HARARE, Zimbabwe –- The water crisis in Marondera Town, partly due to the sabotage of a water pump at Nyambuya Dam by striking council workers, has made life difficult for hundreds of residents living with disabilities.
50-year-old Mavis Muvirimi from Rujeko Suburb, who suffered from polio which left her wheelchair bound in 1970, has not taken a bath for the past two weeks since her household water tap ran dry. She lives with two teenage grandchildren who are mentally challenged and could not fetch water from a dam at a nearby disused council quarry site. The dam was declared dangerous and a no go area by the local authority. She narrated her ordeal to the Zimbabwean.
“Water supplies became erratic late last month when disgruntled and striking council workers reportedly blew up a water pump at Nyambuya Dam. Nyambuya supplied the town with safe and clean water. Since the sabotage was committed, households in Rujeko, Rusike, Yellow City, Dombotombo, Nyameni and parts of Cherutombo Suburbs have virtually been without water supplies.
“Able bodied residents have defied council regulations by drawing water from an unsafe and prohibited Dombotombo Quarry Dam. The dam area was declared dangerous by the council. People desperate for water have since removed a security fence barricading the area from trespassers and defaced a prohibitive sign at the dam, inscribed ‘DANGER, HOKOYO NGOZI’. Water levels at the dam have since lowered and people collecting water some 20 meters below ground level. This would be an impossible task for people with disabilities.
“Rocks surrounding the dam are slippery and some people have drowned in the dam as they attempted to draw water a few years ago. Since the dam has never run dry, its actual depth remains speculative. Former council workers at the site claimed it could be some 50 meters deep with an underground canal stretching some 15km to Wenimbe Dam.
“Each of the 12 political ward boundaries in the town has an average 40 disabled people. This includes people disabled through different causes ranging from birth, accidents and old age. The blind were also part of the disabled community affected by the scarcity of water supplies.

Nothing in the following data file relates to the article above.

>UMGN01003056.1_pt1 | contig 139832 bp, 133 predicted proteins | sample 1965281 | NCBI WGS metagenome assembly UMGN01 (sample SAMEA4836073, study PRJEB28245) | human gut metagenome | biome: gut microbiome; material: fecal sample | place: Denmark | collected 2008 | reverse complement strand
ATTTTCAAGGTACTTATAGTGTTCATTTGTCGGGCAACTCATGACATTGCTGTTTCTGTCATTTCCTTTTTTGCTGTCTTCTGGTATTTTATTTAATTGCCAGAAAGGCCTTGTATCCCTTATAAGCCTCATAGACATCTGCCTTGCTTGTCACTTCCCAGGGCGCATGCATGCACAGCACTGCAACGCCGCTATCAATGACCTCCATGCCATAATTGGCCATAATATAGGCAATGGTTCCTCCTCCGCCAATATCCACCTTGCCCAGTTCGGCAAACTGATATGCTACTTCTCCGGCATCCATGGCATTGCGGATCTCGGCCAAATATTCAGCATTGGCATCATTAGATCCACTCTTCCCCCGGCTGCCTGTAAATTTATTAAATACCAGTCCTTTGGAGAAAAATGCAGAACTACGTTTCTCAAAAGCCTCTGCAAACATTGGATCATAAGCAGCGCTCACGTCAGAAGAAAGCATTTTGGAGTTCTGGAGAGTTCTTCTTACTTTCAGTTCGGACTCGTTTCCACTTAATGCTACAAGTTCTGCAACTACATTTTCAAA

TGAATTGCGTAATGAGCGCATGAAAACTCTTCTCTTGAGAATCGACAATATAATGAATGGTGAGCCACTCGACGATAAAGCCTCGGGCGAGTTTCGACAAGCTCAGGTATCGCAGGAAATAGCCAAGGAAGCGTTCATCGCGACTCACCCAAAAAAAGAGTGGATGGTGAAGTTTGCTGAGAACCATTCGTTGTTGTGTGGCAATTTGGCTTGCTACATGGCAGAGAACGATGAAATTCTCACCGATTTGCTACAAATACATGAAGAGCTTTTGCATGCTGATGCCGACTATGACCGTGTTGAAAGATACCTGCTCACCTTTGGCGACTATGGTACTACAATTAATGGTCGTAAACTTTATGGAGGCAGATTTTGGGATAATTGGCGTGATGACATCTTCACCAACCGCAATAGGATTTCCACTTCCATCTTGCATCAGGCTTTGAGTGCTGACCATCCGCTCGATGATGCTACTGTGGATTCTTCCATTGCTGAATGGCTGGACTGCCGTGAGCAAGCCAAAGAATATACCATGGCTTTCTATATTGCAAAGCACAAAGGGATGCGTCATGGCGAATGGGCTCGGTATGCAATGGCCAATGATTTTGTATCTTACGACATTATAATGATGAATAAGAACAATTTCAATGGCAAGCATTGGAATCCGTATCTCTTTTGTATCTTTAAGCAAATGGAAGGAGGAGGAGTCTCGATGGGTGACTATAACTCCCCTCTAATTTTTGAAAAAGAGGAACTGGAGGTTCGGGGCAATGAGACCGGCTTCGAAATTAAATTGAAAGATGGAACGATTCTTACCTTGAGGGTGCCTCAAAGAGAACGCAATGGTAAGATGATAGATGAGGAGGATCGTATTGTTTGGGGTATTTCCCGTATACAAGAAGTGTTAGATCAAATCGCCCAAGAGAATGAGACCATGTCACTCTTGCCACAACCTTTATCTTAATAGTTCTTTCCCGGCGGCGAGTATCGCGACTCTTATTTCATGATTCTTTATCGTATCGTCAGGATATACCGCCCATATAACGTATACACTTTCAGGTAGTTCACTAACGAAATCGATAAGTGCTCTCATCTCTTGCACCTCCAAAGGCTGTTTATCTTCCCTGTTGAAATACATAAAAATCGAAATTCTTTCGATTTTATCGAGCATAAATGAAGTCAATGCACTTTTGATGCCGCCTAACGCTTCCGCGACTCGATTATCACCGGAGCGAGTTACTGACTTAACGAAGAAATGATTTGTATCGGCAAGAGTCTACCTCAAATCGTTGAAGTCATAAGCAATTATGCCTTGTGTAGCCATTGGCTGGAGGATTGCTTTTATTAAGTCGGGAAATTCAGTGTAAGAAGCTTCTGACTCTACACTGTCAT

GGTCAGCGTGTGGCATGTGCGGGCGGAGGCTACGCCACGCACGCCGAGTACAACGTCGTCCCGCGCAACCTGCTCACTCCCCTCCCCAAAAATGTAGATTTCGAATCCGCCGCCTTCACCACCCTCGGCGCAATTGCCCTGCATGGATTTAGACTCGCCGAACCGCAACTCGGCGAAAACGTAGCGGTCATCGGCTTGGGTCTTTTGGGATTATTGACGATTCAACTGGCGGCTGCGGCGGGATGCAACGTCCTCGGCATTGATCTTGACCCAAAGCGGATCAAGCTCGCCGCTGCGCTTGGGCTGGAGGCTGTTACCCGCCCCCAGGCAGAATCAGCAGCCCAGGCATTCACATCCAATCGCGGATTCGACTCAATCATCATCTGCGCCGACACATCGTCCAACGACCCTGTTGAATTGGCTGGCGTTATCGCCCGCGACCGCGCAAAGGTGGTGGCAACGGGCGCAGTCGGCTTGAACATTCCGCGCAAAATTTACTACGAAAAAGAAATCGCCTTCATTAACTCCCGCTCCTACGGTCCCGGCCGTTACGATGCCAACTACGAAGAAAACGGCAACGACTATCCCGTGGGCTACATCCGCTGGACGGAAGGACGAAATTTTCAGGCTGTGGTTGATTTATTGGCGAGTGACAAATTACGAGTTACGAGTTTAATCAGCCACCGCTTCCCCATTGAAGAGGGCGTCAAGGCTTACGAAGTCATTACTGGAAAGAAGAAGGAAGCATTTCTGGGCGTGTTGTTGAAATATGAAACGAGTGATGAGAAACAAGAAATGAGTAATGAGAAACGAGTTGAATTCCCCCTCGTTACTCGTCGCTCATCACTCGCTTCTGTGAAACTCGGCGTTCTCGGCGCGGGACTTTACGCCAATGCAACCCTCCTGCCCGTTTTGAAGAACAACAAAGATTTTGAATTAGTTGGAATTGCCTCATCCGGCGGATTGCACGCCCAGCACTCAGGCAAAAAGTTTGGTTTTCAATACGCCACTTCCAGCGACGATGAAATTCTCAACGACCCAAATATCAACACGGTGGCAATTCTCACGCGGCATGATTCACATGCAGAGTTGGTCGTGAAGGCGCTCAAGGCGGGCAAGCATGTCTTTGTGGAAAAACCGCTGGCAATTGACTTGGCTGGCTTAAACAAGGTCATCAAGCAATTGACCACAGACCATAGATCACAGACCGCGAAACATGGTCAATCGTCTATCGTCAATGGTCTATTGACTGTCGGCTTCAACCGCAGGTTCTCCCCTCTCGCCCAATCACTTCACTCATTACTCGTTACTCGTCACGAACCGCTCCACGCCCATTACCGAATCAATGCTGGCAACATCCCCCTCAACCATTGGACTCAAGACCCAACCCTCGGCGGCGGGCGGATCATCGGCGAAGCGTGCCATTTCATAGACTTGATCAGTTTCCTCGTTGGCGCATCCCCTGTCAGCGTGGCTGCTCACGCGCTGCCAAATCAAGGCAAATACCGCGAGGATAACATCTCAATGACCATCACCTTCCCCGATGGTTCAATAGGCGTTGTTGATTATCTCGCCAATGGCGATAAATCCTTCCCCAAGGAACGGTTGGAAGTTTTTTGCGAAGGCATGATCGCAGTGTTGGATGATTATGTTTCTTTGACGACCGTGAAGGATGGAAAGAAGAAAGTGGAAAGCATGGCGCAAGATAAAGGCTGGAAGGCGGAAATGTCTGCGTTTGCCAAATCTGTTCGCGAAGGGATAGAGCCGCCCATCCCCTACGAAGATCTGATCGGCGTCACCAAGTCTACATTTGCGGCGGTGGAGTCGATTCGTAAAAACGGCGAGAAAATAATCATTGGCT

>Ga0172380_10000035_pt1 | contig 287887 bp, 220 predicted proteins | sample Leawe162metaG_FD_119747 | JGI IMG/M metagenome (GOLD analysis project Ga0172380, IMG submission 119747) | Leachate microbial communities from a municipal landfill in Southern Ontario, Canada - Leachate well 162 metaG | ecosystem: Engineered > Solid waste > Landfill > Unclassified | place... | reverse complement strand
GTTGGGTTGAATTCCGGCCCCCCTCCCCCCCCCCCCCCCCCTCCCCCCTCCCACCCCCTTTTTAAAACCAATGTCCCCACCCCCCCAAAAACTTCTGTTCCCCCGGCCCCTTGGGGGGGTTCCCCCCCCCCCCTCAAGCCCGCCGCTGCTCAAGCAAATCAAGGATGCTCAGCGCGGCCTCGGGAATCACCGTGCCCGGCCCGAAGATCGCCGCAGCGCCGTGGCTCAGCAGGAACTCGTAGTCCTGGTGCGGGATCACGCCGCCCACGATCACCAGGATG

“Since the water crises affected the whole town, not every able bodied resident was willing to assist the physically handicapped with fetching water. It is an ‘every man for himself’ state of affairs. A few available Good Samaritans were at times overwhelmed by their individual demand for water.
“Council would do the disabled community invaluable service if it could provide them with water in small vehicle towed tanks.
“The impending massive disruption of water supplies as council rehabilitates the aged water reticulation system, would further worsen the plight of the disabled constituency. Households would be forced to fetch water from a few boreholes sunk by UNICEF at schools, clinics and around residential suburbs. Marondera urban has an estimated 100 000 residents.
Town Mayor, councillor Farai Nyandoro said: “UNICEF will sink one borehole at the central point of each ward in residential suburbs. Citing of boreholes took into account the needs of the disabled community and my office will do everything possible to ensure disadvantaged members in the town regularly have access to water. If need be, council will utilize its mobile water tanks to bring water within reach of the disabled.”
Officials of an organization advocating for rights of people living with disabilities, National Council for Disabled People of Zimbabwe (NCDPZ) based in Marondera echoed Muvirimi’s sentiments.
Wednesday, October 13, 2010
The Zimbabwean. Pictured are residents collecting water from Nyambuya Dam.
Posted by BA Haller at 3:06 PM